The Careerist: Kids Won't Kill Your Career

, The Careerist

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baby in a suitcase

I must be freaking productive. That's because I'm a working parent—with two kids in the perfect age group (12 years old or older) for maximum productivity.

According to a newly released study of 10,000 economists around the world, parents with two or more kids are incredibly prolific. The study, which comes from the Federal Reserve Bank of St. Louis—why St. Louis? who knows?—finds that economists with at least two kids outperformed colleagues who are childless or have only one child. Performance was measured based on the quantity and quality of the economists' published works.

Here are some key finds from the study, reports The Wall Street Journal:

- Women with at least two children are more productive than moms with only one child. Mothers in general are more productive than childless women. Same for fathers, though childless men are "somewhat more productive than fathers of one child” at the end of their careers.

- But parents (especially moms) lose productivity if kids are 12 years old or younger: "Mothers average a 17.4% loss, while fathers average a 5% loss. A female economist with three children, on average, loses the equivalent of four years of research output by the time her kids become teenagers."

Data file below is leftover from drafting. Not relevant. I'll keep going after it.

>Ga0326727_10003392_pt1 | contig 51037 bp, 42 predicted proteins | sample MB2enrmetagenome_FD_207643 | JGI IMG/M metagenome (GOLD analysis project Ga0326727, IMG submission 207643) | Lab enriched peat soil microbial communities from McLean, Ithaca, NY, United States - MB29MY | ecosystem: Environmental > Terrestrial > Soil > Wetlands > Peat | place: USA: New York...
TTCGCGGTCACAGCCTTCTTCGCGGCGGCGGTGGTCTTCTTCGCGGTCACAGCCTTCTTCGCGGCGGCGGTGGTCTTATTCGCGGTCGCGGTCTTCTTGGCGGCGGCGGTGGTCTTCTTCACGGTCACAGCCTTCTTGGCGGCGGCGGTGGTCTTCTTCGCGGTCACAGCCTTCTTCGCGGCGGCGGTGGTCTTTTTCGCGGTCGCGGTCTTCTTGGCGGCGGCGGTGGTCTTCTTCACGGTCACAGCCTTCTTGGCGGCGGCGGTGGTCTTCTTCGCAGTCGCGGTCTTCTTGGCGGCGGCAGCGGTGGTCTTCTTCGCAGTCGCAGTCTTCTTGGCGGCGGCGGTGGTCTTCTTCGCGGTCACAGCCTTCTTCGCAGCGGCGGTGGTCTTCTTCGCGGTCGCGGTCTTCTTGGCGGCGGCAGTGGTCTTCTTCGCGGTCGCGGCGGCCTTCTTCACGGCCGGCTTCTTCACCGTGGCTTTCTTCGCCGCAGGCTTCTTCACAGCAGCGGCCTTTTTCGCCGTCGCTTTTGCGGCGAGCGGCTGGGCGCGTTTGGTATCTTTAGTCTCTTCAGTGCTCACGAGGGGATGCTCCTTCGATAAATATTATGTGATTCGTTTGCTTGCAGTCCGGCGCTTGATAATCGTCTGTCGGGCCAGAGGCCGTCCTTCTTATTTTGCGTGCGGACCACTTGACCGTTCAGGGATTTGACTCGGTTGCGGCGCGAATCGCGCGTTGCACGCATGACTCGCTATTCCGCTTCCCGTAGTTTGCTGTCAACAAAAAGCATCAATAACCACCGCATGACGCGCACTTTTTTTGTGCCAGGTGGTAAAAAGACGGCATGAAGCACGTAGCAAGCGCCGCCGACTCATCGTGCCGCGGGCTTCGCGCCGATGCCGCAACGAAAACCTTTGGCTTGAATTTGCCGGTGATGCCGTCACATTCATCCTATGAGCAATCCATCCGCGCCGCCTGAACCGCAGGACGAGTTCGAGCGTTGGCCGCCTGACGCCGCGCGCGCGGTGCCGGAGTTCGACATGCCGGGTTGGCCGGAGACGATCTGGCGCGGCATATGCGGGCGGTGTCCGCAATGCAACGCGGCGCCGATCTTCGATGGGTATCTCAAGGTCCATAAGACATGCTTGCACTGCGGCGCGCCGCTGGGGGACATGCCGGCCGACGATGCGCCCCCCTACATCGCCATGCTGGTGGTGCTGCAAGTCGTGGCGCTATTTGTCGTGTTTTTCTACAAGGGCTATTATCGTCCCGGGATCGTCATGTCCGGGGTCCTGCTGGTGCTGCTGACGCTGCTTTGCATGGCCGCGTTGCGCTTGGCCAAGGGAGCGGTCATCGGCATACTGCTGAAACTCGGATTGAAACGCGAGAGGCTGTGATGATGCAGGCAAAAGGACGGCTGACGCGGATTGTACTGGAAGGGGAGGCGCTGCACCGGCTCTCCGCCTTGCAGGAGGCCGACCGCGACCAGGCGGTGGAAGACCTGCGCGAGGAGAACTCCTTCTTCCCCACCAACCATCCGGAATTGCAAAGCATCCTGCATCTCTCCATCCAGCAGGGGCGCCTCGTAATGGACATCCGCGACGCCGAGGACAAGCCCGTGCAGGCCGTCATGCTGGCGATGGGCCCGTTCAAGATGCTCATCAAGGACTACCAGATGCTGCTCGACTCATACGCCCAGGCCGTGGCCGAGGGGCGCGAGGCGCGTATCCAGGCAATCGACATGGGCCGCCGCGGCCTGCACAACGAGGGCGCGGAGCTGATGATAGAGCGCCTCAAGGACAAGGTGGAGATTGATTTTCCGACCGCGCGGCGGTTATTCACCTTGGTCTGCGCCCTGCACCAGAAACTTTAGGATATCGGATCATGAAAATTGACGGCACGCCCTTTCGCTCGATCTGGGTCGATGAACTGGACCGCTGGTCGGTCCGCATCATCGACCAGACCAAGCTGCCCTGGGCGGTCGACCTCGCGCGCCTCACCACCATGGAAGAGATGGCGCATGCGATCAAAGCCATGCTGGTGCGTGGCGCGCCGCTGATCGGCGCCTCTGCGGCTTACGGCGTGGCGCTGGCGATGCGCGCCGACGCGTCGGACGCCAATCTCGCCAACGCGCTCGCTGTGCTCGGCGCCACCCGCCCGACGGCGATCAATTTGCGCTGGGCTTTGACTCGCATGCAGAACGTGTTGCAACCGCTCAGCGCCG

- Older first-time moms are more productive: Women who have their first child before 30 are less productive, while "for older first-time mothers, the effect remains negative, but it is much smaller and lacks statistical significance."

Some anti-climatic findings from the study: Single moms tend to lose more productivity in the first three years after childbirth than women in stable relationships. Nor is it surprising that male economists without tenure are more productive after becoming a parent than men who are tenured in the same position.

Interestingly, though, being untenured didn't affect female economists' productivity. (Is it because they can rely on their husbands to be the primary support? Or are new moms too overwhelmed to control their productivity?)

In any case, the study turns the popular idea that kids derail careers (especially for women) on its head. In fact, it supports the opposite: Kids are actually career stimulants, provided the woman doesn't crank out babies before 30 and the kids are over 12. (I know, women still pay a price when the kids are little, but at least it's not a permanent penalty, according to the study.)

The study says parents are more productive but doesn't say why. My guess is that they have to be more organized and motivated to keep the career in gear. Or maybe they're working harder because they need to support (and escape) the kids. (Personally, I find being a stay-at-home mom so terrifying that it spurs me to keep going.)

Of course, I don't know if the study's findings would prove true in a work-until-you-drop profession like Big Law. What do you think?

E-mail me: vchen@alm.com     Follow me on Twitter: https://twitter.com/lawcareerist

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